Obese drivers are up to 80 percent more likely than those who aren't overweight to die in car accidents, according to a recent report, and researchers say inadequate and improperly positioned seat belts may be contributing factors.
Overweight drivers need to be more conscientious when buckling up and auto manufacturers should design cars that better protect obese passengers, says Thomas Rice, the report's co-author. He is a research epidemiologist with the University of California at Berkeley's Safe Transportation Research & Education Center. (See: "6 New Year's resolutions that could lower your insurance rates.")
"It may be the case that vehicles are well designed to protect normal-weight vehicle occupants but are deficient in protecting overweight or obese occupants," according to Rice and co-author Motao Zhu, an assistant professor with the University of West Virginia Department of Epidemiology and Injury Control Research Center. Their study was published online Jan. 21 in the Emergency Medicine Journal.
The report, "Driver obesity and the risk of fatal injury during traffic collisions," underscored earlier research showing that seat belts don't always restrain obese people sufficiently, resulting in the body propelling farther during an impact. "It is critical that the lap belt be positioned as low as possible on the lap and as close to one's pelvis as possible," says Rice.
The researchers studied accident data from the National Highway Traffic Safety Administration (NHTSA) from 1996 to 2008. After analyzing 57,491 crashes, they cut the final pool to about 3,400 accidents resulting in deaths that involved two vehicles of similar size and type.
Rice and Zhu say they found that the more obese you are -- based on the World Health Organization definitions, which is a Body Mass Index (BMI) of 30 or higher -- the greater chance you have of dying in a collision:
In addition to seat belt positioning, the researchers said that obese people may have a higher death rate from accidents because obesity-related illnesses may make them less likely to recover from serious injuries sustained in a collision.
There's little doubt that Americans are getting heftier. According to the Centers for Disease Control and Prevention (CDC), more than one-third of U.S. adults are considered obese, with about 17 percent of children and adolescents, aged 2 to 12, also fitting the category. (See: "How much can you save on life insurance by losing weight?')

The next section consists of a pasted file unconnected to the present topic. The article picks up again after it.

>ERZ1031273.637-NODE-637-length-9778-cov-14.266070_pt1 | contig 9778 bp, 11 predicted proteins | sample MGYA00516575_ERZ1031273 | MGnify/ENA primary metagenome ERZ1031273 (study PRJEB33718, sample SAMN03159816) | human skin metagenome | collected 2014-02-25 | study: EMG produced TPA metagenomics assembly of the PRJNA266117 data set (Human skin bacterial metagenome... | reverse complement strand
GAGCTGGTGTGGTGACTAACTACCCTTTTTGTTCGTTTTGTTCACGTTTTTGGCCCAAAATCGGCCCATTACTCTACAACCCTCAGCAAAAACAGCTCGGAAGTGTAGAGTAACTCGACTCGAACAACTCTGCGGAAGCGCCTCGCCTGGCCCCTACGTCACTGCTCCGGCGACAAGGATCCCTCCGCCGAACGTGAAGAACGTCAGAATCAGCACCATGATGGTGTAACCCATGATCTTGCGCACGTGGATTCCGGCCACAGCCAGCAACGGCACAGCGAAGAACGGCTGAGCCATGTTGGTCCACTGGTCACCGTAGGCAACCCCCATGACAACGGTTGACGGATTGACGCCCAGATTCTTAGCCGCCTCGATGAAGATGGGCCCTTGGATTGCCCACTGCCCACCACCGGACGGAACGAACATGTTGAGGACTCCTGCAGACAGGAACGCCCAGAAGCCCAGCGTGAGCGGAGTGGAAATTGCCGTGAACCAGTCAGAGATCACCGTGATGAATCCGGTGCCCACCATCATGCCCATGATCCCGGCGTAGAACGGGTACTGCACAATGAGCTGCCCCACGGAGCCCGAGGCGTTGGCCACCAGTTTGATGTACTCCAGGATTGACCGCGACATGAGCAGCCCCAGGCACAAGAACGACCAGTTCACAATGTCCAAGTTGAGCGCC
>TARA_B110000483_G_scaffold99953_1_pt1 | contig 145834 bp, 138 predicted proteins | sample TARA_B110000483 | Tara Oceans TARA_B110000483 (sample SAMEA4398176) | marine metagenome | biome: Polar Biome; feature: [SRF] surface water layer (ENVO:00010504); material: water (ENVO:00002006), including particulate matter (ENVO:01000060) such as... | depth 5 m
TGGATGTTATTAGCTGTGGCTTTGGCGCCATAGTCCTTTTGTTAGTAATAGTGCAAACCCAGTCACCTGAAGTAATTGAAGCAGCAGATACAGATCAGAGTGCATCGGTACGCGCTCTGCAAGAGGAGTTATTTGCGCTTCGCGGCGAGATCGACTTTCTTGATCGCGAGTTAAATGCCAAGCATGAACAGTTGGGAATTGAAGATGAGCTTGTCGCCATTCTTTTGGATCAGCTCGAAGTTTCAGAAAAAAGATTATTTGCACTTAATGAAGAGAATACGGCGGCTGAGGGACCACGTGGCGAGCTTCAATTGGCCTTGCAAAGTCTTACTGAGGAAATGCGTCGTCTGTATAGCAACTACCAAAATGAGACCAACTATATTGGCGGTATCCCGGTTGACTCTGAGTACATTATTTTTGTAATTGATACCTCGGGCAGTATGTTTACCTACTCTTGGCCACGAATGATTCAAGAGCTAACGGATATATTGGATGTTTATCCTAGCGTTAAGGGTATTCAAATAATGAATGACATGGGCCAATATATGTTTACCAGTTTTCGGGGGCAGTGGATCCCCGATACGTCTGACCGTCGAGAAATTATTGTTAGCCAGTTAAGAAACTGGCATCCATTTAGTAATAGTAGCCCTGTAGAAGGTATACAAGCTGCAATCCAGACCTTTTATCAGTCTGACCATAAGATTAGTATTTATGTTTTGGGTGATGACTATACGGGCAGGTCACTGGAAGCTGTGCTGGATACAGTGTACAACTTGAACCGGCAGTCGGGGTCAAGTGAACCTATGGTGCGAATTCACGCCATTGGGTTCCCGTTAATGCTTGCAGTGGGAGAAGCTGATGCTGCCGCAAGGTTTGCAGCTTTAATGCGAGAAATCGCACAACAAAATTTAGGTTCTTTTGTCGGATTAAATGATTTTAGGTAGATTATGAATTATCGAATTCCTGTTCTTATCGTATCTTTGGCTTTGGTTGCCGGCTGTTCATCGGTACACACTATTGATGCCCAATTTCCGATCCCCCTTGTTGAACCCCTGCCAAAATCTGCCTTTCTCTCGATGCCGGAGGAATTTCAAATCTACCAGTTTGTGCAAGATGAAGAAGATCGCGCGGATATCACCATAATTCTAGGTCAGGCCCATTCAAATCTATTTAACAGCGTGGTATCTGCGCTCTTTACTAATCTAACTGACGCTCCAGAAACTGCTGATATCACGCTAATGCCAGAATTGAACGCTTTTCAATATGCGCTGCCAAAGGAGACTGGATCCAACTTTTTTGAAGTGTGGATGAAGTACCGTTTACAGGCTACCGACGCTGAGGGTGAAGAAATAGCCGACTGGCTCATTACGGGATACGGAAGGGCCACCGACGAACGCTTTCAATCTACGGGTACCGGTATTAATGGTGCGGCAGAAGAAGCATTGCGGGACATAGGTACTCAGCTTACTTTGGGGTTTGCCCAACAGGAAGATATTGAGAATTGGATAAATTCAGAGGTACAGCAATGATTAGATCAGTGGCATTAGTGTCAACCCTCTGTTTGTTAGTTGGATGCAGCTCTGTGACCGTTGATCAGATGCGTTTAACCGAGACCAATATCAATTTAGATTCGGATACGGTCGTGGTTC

A recent Cornell University obesity study found that medical costs tied to obesity are nearly double previous estimates. An obese person incurs medical costs $2,741 higher than someone with a normal weight, according to the study. Nationwide, that translates into $190.2 billion each year, or 20 percent of national health expenditures. Previous estimates indicated that the cost of obesity at $85.7 billion, or 9 percent of national health expenditures, according to the study. (See: "Living large: Obesity health costs surpass those of smoking.")
Employers, which shoulder the bulk of health care costs through company insurance plans, are paying attention. Many offer financial rewards for participating in wellness programs, which include weight-loss regimens. And some even penalize workers for avoiding these programs. (See: "5 ways your boss is downsizing your health insurance.")
The 2011-2012 "Staying@Work" survey by Towers Watson and the National Business Group on Health found that the number of employers providing incentives to join wellness programs climbed by 50 percent from 2009 to 2011. And the survey, which polled 335 midsize and large companies, indicates that four out of five firms plan to offer some type of financial health incentive this year.
As for penalties, the survey showed that the use of them among employers more than doubled from 2009 to 2011, rising from 8 percent to 19 percent. Further, it could double again in 2013 when 38 percent of companies plan to have penalties in place. One of the most common is making smokers pay a higher portion of the health insurance premium. And many employers base rewards on targeted results, such as losing weight or reducing cholesterol and blood sugar levels, rather than simply rewarding participation.
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